Arsenal succumbed to a 3-1 defeat to Liverpool at Anfield on Saturday, downed by two Mohamed Salah goals early in the second half. It isn’t easy to make the case for Arsenal’s progress but Unai Emery is right to pick the positives, writes Adam Bate…
At least it was not 5-1 this time. In that sense, Arsenal’s trip to Liverpool on Saturday evening was an improvement despite Unai Emery seeing his side go down 3-1 to the Premier League leaders. The Reds were irresistible in the end and there was a time during the second half when a thrashing looked possible. And yet, there were positives for Arsenal.
They surprised Liverpool with their shape, had the better chances in the first half and finished the game strongly too. The problem was the period in which they couldn’t cope. This is a team that did not win a single game away to a top-half team last season and that wait goes on. So is this progress for Emery’s Arsenal or are the answers still eluding him?
Gary Neville is a long-time admirer of Emery and sees some good signs, but he could not sugar coat it. “Arsenal were courageous but they were nowhere near good enough,” he told Sky Sports. “The step up in gear was too much for Arsenal. It was breath-taking. Liverpool were absolutely at a higher level than Arsenal can get to at this moment in time.”
The courage to which Neville refers was Emery’s decision to go with a narrow diamond in midfield that Jurgen Klopp confessed came as a surprise to him. “To be honest, I didn’t expect the system they played,” he said afterwards in the press conference. “I’m not sure they played it pre-season. It meant we had a lot of space on the wings.”
Encouraging Andrew Robertson and Trent Alexander-Arnold, two of the most devastating full-backs in the Premier League, to attack his team was a bold tactic. Couple it with an insistence on passing out from the back against arguably the best pressing team in Europe and some would call it madness. But it was his plan and it might just have worked too.
For much of the first half, Liverpool flung in crosses only to find a packed Arsenal defence able to repel them. Meanwhile, Klopp’s two full-backs were so far up the pitch that Nicolas Pepe and Pierre-Emerick Aubameyang found themselves two against two up front. “We did defend deep but it was not without the possibility to score,” said Emery.
“In the first half, maybe the best chance was for us.”
He was right. On his full debut for Arsenal, Pepe could have been the hero. He curled a fine effort just wide of the far post with the game goalless and had he struck his one-on-one chance soon after the with anything like the same conviction it would have given Arsenal the lead. As David Luiz pointed out afterwards, it would have been a different game then.
Instead, it was Liverpool who broke the deadlock and when the home side doubled their advantage the error came from the Brazilian defender himself – pulling Salah’s shirt to concede a penalty. That was the key goal, according to Emery. When the same player was caught out by Salah again just before the hour mark, a heavy beating looked likely.
New signings but same old Arsenal? Well, not quite.
It will be a source of frustration that the mistakes came from the very centre-back signed to tighten up this defence. Certainly, this performance will temper some of the optimism that greeted his arrival. But the thought that Arsenal can cling to even in defeat is that they did not capitulate even in such trying circumstances up against a marauding Liverpool.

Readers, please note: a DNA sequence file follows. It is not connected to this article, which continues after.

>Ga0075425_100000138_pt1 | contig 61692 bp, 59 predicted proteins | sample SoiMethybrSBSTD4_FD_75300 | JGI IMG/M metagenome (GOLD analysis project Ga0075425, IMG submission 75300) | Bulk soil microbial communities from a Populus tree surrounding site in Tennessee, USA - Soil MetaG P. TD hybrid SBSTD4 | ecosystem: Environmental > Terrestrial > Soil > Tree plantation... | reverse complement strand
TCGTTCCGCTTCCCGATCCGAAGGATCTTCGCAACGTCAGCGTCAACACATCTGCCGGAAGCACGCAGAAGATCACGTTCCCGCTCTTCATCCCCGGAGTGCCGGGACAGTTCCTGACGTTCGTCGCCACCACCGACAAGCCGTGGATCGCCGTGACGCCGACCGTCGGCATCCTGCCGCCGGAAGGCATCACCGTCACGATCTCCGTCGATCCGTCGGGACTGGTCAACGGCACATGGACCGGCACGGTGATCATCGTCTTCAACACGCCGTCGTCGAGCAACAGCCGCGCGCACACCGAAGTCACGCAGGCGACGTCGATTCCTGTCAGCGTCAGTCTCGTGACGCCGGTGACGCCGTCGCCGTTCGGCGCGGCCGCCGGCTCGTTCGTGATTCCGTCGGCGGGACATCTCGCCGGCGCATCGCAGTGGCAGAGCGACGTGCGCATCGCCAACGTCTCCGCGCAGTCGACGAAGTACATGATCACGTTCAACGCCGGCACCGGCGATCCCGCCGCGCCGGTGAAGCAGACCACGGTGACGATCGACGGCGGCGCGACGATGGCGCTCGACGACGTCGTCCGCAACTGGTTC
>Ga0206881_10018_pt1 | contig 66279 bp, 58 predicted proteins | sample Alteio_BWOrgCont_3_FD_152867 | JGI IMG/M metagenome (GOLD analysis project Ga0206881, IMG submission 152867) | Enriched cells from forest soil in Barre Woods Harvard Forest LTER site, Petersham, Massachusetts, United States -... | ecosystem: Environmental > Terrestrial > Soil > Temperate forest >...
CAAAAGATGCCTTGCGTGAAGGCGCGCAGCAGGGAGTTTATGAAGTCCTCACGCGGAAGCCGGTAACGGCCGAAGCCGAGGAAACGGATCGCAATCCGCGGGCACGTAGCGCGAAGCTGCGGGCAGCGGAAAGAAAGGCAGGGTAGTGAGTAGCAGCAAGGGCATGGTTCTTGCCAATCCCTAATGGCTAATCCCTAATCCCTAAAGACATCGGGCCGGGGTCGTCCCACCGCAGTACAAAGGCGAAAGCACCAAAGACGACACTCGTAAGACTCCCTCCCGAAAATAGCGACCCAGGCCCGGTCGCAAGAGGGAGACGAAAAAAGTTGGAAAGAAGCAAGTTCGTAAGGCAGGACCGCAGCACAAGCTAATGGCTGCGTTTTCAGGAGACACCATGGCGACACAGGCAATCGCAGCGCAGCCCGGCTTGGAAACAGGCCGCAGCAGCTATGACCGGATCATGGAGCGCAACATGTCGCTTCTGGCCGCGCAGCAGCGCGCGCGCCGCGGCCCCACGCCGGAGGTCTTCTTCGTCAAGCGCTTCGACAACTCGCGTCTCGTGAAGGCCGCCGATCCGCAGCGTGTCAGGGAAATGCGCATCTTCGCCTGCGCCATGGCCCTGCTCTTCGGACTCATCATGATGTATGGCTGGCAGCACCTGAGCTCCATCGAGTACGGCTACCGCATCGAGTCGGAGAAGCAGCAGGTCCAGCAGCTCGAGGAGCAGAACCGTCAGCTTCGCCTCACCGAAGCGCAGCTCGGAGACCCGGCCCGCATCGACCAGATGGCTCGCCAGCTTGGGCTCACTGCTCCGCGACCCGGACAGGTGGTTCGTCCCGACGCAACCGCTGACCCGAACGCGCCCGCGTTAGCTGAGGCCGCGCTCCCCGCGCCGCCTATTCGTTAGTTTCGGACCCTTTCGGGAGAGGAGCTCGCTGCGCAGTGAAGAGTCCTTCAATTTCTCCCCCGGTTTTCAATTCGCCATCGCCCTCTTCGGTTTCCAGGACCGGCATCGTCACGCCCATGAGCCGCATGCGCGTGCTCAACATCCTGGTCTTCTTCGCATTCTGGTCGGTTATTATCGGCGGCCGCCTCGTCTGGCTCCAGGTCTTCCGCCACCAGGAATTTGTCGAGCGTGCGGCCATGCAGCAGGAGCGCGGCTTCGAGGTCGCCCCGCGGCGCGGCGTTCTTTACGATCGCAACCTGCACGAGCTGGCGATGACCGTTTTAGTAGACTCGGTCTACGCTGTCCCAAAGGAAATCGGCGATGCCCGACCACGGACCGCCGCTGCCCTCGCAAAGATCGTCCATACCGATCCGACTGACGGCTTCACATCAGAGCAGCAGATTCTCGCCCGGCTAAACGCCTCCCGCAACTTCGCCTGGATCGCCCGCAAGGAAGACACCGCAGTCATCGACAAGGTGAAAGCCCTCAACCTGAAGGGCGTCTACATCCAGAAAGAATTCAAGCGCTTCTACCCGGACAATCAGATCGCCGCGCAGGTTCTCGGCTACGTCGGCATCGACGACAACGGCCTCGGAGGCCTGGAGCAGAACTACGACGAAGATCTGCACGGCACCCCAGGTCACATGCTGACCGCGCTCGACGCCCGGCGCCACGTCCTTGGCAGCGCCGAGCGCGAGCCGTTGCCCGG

Klopp said his players were greedy for goals as they swarmed at Arsenal in that second half, but Emery’s team found some resolve. Lucas Torreira’s goal with five minutes to go was a consolation strike in the truest sense of the word. It better reflected their contribution to the contest. It meant they could leave with some hope. A feeling they are the right track.
When Hector Bellerin and Kieran Tierney return to fitness, Arsenal will have some impetus of their own in those important full-back positions. Rob Holding could help too. Dani Ceballos will be better for this experience and the same can be said of the young midfield duo of Matteo Guendouzi and Joe Willock after their evening in the Anfield hot-house.
“Our reaction was good because we kept doing our work,” said Emery. “The impact of the substitutes was good. Some players like Willock also took a good step today. I can be positive about that. We finished 3-1 but also pushing and that is the spirit that I want.”
Will that spirit be enough to sustain any sense of optimism at Arsenal? The truth is that the new reality for this club is not one that supporters will welcome. Liverpool and Manchester City are well ahead of them, that much is obvious. There is gulf to that top two and Arsenal’s Europa League commitments could even complicate their bid for a top-four finish.
They are saddled with contracts that they cannot easily extricate themselves from – Mesut Ozil was once again not included in the squad at Anfield – and it will take another transfer window or three for Emery to restructure. What he needs is to be able to keep the club’s supporters, and indeed his own players, on his side throughout that challenging .
Not easy after chastening experiences like this one. With that in mind, it is no wonder that Emery joked earlier in the week that he was not relishing this fixture. Defeatist? Perhaps. But it would be unfair to say that his team played that way. A 3-1 loss is never acceptable for Arsenal. But this time they showed just enough to believe progress is possible.
Whether that belief can survive next weekend’s showdown with Tottenham is another matter.